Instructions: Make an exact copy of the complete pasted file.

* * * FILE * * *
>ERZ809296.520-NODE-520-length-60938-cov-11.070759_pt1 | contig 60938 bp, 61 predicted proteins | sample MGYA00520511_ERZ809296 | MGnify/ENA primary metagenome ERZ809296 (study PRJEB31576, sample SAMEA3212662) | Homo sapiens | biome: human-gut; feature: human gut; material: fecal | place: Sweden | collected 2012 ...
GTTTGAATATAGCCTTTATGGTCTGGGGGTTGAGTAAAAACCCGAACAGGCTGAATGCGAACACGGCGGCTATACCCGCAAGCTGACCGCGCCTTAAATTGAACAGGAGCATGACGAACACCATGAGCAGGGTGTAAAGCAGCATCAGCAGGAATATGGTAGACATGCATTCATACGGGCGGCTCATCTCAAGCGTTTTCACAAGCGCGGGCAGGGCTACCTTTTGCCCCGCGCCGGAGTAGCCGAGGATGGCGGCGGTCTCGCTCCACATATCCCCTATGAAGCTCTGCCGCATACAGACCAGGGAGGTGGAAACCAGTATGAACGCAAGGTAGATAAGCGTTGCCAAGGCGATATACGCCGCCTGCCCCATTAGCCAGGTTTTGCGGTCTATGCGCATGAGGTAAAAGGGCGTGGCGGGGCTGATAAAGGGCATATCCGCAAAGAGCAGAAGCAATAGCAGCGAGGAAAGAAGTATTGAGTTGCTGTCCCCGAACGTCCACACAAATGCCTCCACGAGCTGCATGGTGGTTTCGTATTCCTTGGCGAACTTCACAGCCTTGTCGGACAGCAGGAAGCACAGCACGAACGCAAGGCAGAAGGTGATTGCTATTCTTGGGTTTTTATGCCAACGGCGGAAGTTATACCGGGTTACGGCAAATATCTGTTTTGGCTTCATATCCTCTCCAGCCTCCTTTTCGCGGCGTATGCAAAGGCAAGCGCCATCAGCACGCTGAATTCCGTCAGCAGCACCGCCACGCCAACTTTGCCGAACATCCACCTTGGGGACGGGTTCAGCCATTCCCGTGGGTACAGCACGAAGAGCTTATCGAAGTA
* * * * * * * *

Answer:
>ERZ809296.520-NODE-520-length-60938-cov-11.070759_pt1 | contig 60938 bp, 61 predicted proteins | sample MGYA00520511_ERZ809296 | MGnify/ENA primary metagenome ERZ809296 (study PRJEB31576, sample SAMEA3212662) | Homo sapiens | biome: human-gut; feature: human gut; material: fecal | place: Sweden | collected 2012 ...
GTTTGAATATAGCCTTTATGGTCTGGGGGTTGAGTAAAAACCCGAACAGGCTGAATGCGAACACGGCGGCTATACCCGCAAGCTGACCGCGCCTTAAATTGAACAGGAGCATGACGAACACCATGAGCAGGGTGTAAAGCAGCATCAGCAGGAATATGGTAGACATGCATTCATACGGGCGGCTCATCTCAAGCGTTTTCACAAGCGCGGGCAGGGCTACCTTTTGCCCCGCGCCGGAGTAGCCGAGGATGGCGGCGGTCTCGCTCCACATATCCCCTATGAAGCTCTGCCGCATACAGACCAGGGAGGTGGAAACCAGTATGAACGCAAGGTAGATAAGCGTTGCCAAGGCGATATACGCCGCCTGCCCCATTAGCCAGGTTTTGCGGTCTATGCGCATGAGGTAAAAGGGCGTGGCGGGGCTGATAAAGGGCATATCCGCAAAGAGCAGAAGCAATAGCAGCGAGGAAAGAAGTATTGAGTTGCTGTCCCCGAACGTCCACACAAATGCCTCCACGAGCTGCATGGTGGTTTCGTATTCCTTGGCGAACTTCACAGCCTTGTCGGACAGCAGGAAGCACAGCACGAACGCAAGGCAGAAGGTGATTGCTATTCTTGGGTTTTTATGCCAACGGCGGAAGTTATACCGGGTTACGGCAAATATCTGTTTTGGCTTCATATCCTCTCCAGCCTCCTTTTCGCGGCGTATGCAAAGGCAAGCGCCATCAGCACGCTGAATTCCGTCAGCAGCACCGCCACGCCAACTTTGCCGAACATCCACCTTGGGGACGGGTTCAGCCATTCCCGTGGGTACAGCACGAAGAGCTTATCGAAGTA